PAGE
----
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Asia: Markets mostly down, pound dips after London attack
[HONG KONG] Asian markets began the week mostly lower on Monday as investors mulled the impact of a weekend terror attack in London that saw the pound lose ground in early trading.
A weaker-than-expected US employment report also weighed, with wage growth and hiring coming in below expectations and testing confidence in the global outlook.
In Tokyo the Nikkei 225, which ended Friday at its highest level for nearly two years, extended gains with a 0.1 per cent advance. But Hong Kong slipped 0.1 per cent, Shanghai shed 0.3 percent and Sydney was off 0.8 per cent while Singapore also dipped 0.1 per cent. Seoul was flat.
The dollar fetched 110.58 yen, from 110.44 yen in New York, but well off the levels around 111.60 yen earlier on Friday in Asia owing to the soft US jobs data.
"The (jobs) numbers were solid enough to keep the (Federal Reserve) on track for a June hike, but not strong enough to erase uncertainties over the future Fed funds rate's path beyond June," Rodrigo Catril, Currency Strategist at National Australia Bank said in a commentary.
Despite rallies in the US stocks, the lack of wage inflation in the report prompted a decline in US Treasury yields that led to the dollar slip across the board, analysts said.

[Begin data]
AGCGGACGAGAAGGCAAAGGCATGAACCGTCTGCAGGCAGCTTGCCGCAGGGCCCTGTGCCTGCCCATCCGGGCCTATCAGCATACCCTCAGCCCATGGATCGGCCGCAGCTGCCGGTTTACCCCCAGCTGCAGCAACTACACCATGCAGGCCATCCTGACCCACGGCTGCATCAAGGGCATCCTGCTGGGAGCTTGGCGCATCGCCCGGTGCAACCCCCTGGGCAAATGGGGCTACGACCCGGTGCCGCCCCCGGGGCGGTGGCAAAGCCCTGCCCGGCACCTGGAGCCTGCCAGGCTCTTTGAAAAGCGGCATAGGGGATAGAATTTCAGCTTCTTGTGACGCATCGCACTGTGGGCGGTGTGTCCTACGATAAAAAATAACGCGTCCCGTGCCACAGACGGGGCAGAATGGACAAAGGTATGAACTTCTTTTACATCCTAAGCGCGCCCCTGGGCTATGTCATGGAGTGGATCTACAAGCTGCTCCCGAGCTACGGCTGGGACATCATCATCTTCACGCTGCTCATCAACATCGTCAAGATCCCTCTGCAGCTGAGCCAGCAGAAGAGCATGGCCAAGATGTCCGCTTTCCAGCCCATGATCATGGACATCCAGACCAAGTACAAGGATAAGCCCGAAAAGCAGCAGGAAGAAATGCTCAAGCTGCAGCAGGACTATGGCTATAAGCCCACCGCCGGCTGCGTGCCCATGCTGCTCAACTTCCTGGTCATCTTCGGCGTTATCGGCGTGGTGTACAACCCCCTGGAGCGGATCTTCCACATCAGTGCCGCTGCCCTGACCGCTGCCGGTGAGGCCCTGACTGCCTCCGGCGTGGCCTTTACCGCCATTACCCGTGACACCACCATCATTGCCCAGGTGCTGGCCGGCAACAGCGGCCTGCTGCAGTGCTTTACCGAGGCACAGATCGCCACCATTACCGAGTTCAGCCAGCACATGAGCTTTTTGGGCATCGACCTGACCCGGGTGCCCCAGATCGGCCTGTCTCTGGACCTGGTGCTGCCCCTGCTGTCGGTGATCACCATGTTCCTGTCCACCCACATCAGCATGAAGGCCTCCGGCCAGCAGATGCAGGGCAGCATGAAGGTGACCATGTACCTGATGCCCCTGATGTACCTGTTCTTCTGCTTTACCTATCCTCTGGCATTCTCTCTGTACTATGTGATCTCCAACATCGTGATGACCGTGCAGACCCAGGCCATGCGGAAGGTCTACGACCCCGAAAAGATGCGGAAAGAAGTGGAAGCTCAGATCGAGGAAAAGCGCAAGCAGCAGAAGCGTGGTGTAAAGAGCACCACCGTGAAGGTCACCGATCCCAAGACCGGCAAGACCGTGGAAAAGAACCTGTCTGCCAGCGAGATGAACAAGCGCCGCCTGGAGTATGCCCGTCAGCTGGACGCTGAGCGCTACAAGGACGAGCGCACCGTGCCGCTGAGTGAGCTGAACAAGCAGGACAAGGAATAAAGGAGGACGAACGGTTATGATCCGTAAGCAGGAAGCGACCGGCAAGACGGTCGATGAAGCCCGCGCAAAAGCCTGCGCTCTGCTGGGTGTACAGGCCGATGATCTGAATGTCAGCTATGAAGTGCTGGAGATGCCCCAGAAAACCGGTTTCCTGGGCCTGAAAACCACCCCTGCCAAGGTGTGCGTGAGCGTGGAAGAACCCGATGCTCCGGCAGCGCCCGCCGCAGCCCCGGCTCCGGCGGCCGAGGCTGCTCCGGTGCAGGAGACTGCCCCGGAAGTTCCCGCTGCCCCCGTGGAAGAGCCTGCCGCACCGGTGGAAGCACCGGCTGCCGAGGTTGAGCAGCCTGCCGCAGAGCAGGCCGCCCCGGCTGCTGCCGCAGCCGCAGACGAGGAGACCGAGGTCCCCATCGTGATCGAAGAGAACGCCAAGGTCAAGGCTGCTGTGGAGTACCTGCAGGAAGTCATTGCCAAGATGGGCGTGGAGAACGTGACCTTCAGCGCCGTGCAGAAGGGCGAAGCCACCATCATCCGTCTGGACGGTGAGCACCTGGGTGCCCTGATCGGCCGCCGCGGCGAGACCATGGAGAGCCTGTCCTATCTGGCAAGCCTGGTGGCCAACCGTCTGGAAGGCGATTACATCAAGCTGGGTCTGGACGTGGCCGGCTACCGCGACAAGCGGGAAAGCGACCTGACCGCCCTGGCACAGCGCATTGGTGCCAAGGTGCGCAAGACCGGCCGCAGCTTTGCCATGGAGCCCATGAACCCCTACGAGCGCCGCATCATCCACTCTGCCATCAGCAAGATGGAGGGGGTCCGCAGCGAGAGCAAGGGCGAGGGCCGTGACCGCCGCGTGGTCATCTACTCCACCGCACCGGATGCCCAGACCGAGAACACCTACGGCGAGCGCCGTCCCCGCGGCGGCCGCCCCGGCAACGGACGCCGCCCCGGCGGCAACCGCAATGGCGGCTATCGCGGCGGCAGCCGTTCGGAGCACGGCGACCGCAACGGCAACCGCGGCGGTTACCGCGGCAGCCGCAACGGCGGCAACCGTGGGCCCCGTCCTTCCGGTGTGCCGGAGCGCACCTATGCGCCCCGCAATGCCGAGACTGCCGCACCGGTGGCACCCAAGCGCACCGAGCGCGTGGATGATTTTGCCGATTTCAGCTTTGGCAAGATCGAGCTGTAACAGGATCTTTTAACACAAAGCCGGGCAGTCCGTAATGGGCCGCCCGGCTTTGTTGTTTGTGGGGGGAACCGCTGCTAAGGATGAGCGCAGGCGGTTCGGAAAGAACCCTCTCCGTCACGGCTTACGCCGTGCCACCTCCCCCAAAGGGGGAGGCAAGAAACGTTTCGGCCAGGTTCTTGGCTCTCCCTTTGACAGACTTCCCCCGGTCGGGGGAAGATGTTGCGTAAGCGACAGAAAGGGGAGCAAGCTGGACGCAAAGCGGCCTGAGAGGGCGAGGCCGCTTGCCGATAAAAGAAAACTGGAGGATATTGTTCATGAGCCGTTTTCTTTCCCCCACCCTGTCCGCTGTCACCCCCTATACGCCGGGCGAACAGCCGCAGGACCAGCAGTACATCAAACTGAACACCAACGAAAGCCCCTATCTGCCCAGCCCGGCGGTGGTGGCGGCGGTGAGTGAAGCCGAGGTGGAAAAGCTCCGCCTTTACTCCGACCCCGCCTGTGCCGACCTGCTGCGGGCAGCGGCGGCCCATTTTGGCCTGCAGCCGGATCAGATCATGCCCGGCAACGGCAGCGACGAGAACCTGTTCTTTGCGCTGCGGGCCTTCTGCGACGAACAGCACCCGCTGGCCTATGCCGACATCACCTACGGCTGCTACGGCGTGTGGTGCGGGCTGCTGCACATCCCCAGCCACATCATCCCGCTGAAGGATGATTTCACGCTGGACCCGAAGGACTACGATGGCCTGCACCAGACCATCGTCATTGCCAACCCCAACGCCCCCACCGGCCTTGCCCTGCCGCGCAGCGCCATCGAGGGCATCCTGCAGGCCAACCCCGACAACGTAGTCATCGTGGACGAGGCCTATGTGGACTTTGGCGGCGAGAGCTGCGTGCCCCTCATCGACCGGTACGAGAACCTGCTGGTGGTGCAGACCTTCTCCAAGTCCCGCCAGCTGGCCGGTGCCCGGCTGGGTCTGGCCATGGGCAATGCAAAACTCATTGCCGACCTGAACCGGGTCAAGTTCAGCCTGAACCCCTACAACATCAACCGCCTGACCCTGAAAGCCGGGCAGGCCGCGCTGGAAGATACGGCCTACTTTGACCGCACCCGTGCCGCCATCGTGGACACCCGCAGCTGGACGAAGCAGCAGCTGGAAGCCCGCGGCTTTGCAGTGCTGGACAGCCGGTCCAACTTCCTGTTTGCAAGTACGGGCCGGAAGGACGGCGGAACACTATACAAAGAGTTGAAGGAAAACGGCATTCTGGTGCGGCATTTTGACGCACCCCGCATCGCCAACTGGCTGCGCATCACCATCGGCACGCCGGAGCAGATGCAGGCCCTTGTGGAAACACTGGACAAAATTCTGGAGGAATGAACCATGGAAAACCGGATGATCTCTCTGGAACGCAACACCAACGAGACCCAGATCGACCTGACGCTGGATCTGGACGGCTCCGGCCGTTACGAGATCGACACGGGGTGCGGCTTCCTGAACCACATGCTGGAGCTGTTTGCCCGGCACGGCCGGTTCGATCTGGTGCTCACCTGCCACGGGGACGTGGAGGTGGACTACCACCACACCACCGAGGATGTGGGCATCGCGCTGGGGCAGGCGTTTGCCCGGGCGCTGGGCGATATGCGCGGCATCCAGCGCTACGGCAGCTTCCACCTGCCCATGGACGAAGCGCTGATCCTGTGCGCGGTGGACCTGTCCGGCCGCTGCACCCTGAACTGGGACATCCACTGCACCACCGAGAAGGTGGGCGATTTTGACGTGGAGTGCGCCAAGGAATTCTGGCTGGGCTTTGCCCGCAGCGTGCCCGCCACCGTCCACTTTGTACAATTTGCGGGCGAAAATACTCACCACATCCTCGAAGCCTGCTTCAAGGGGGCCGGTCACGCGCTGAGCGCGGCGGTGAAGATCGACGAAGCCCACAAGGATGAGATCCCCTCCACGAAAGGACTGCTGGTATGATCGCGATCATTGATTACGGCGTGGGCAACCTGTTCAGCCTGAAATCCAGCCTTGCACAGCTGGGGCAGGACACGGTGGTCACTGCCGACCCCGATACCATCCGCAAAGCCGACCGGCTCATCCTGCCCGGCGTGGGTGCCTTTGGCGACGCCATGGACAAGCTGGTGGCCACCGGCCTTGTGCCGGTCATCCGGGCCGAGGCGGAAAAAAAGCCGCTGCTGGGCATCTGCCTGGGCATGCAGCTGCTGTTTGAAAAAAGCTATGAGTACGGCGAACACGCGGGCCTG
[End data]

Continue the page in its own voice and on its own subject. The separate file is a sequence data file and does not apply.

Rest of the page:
While Fed policy makers will remain tight-lipped ahead of next week's rate decision, investors will have plenty to chew on in world politics in the coming days.
Britain goes to the polls on Thursday still reeling from Saturday's attack that saw seven killed and 48 hurt in central London, in the third attack in the country in three months.
The pound slipped to US$1.2866 from US$1.2889 dollars in New York.
"Britain's election looked like a shoe-in for the Prime Minister (Theresa May) but polls now have her leading by a whisker," NAB said in a separate commentary. "Escalating terrorism adds to the unease," it said.
Also on Thursday the pressure on Donald Trump's administration is likely to be thrown into sharp relief when former FBI Director James Comey testifies before Congress following his dismissal by the US president.
The weaker dollar supported oil prices, which rebounded in early Asian trading Monday.
"The weak dollar and the US driving season are minor factors that is helping to support oil prices, but the outlook is technically quite bearish," said Margaret Yang, market analyst at CMC Markets.